Wednesday, March 14, 2012

The Disney Channel

While laid up, I got to spend more time around the family than I usually did. In the winter months, I usually don't get home till relatively late, and by the time I'm home the kids are getting ready for bed, or at least immersed in homework that I need to go over with them.

This additional time translated in part to watching some TV shows with my middle school kids that I usually wouldn't see. A fair number of them were Disney Channel shows.

The shows that they like a lot are Wizards of Waverly Place, Shake It Up, Jesse, Austin and Ally, and of course, Phineas and Ferb. Three months ago, I doubt that you could have forced me to watch these programs. But they have their charm, as I realized from sort-of-forced viewing. They have their innocent humor, their cute girls, their cool guys, and stories that are simple but at least effective enough to occupy my middlee schoolers' minds. They have another show or two that they like quite a bit, but not on Disney. (They're big fans of Big Time Rush.)

These aren't just shows for girls. Austin and Ally, for example, has my kids interested in internet programming and its possibilities, not to mention songwriting and playing music. (They already have a pretty strong basis for this interest.) Wizards of Waverly Place (which has apparently ended as a series but is still being shown in reruns) entertained them with its Harry Potter wannabe vibe. They just find the other shows entertaining.

I'm glad to report that maybe Disney is doing something basically right with their programming on the Disney Channel.


Monday, March 12, 2012

John Carter...really?

It's been awhile since I've posted anything substantial hereabouts. I've been injured, as you may note from my previous post over a month ago, and my time has been very limited. My limited work schedule has been quite packed since I have a significant backlog of work to do, and lots of paperwork needs to be done this time of the year, regardless of the disability and medical insurance stuff I have to also pay attention to.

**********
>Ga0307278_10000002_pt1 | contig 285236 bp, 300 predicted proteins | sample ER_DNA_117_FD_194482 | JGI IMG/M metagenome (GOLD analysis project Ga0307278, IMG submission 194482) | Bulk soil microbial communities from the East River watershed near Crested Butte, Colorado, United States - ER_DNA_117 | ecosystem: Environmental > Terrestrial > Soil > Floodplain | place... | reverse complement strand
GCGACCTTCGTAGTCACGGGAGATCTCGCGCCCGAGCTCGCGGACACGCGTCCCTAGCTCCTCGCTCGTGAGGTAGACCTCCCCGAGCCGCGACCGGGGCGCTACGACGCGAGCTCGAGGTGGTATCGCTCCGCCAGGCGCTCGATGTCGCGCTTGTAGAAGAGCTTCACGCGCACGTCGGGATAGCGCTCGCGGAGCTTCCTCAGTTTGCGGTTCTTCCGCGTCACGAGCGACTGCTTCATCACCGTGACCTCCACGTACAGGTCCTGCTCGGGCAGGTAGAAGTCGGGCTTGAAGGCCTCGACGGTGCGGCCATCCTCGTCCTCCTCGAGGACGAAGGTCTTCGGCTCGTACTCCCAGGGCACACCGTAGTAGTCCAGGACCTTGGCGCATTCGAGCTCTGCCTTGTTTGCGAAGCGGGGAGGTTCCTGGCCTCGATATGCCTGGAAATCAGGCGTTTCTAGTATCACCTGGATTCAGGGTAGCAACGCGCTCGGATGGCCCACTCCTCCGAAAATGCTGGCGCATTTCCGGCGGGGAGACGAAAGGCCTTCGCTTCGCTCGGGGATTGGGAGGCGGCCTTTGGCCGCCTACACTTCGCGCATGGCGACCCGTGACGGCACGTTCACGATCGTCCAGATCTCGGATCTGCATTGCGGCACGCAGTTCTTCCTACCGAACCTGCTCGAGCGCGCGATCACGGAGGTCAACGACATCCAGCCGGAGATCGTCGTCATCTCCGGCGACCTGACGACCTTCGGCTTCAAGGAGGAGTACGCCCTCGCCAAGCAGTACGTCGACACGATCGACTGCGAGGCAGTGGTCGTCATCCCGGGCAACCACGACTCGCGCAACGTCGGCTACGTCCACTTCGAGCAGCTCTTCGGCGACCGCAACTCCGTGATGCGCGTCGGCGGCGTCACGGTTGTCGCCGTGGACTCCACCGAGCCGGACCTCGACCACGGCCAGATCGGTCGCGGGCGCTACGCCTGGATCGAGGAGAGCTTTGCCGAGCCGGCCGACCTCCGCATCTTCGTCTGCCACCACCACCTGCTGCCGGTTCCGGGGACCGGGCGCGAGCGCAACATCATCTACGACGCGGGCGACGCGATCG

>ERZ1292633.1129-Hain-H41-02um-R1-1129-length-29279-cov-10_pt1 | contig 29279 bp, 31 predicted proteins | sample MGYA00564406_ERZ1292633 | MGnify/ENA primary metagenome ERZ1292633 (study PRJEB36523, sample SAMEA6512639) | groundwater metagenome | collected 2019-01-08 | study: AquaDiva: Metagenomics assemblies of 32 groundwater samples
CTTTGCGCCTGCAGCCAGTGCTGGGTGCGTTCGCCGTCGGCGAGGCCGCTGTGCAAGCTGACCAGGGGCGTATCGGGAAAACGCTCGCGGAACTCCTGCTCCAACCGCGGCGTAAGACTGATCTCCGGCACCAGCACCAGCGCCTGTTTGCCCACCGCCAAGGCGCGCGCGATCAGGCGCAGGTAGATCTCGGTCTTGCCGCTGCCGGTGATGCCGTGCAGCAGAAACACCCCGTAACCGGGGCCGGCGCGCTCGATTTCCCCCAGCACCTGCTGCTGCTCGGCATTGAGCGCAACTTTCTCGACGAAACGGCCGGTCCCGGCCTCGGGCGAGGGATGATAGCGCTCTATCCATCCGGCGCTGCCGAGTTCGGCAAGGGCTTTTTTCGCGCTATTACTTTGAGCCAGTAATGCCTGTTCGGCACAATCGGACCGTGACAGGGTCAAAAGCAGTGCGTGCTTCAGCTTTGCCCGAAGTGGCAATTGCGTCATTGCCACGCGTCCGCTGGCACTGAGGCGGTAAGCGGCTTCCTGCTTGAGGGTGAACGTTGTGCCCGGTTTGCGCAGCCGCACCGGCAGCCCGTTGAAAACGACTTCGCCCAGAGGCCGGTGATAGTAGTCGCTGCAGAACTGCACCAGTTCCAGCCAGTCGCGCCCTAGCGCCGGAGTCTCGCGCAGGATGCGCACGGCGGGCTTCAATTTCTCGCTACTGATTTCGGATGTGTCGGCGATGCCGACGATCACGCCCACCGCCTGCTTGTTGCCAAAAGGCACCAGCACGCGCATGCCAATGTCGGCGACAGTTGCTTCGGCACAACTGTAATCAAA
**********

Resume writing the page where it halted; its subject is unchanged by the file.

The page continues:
Anyway, as I was coming into work this morning, I heard on the news that John Carter was expected (by analysts) to lose 150 million dollars. It did 30 million (if I heard right) last weekend. And it cost 250 million to make.


Who is John Carter, anyway? I mean, here I am, a SF fan, and I have never read the Edgar Rice Burroughs book. I loved Asimov, Heinlein, Clarke, and dabbled in others also. I read a lot of Brin, Benford, Card, Bear, among others. But I've never read A Princess of Mars. So maybe I'm making an assumption here, but is this story set on Mars? If it is, well, our well-known scientific knowledge (even my middle school kids know this) points out that Mars doesn't have any life on it.

However, I have to admit that I don't know what exactly the premise of this story is. Maybe they've retold it to make some sort of sense. I don't know.

So here are these big ol' commercials for the film, and they look pretty nice, but they aren't compelling. I asked my kids: Does that movie look cool? And I got a lukewarm "Yeah, it looks pretty cool." Not an "I gotta see it, it's so cool-looking" answer. You'd have to hear it to know the difference. There was no follow-up for them, asking about it. Once my younger son asked, "Who's John Carter?" (My answer was that he was a classic character from an early science fiction novel...but I've never read it.)

I feel the same way about the previews and commercials for the films. I got way more excited about the previews for Enchanted when it was coming out a few years back. Or for Bedtime Stories. These commercials don't excite me at all.

It's hard to believe that they spent that kind of money without knowing what their audience was. Is 30M a good opening weekend for a "blockbuster"? It doesn't sound too good. But maybe I'm wrong on that.

Maybe this movie is one of those things that sounds like a great idea but can't really live up to it, even if done extraordinarily well. Time will tell, I suppose.

addendum: Honor Hunter over at Blue Sky Disney posts THIS about the film, suggesting that it's a pretty good movie after all. Maybe even a great movie. I didn't realize that Andrew Stanton directed it. He points to huge marketing flaws as the reason for its suck-y opening. And that's more or less my point here. The marketing for this film stinks. My kids agree with what Honor says. They want to see The Hunger Games, not John Carter.

addendum #2: Cory Gross gives this film a pretty darned good review HERE at Voyages Extraordinaire also. I always considered myself a science fiction fan, but it seems I've missed something by missing this series. OTOH, it doesn't sound like the cerebral SF of Asimov or Clarke, which was more what I went for. I did recognize some of the names as I read the review from a book by Heinlein, especially Dejah Thoris...(Was that book The Number Of The Beast?)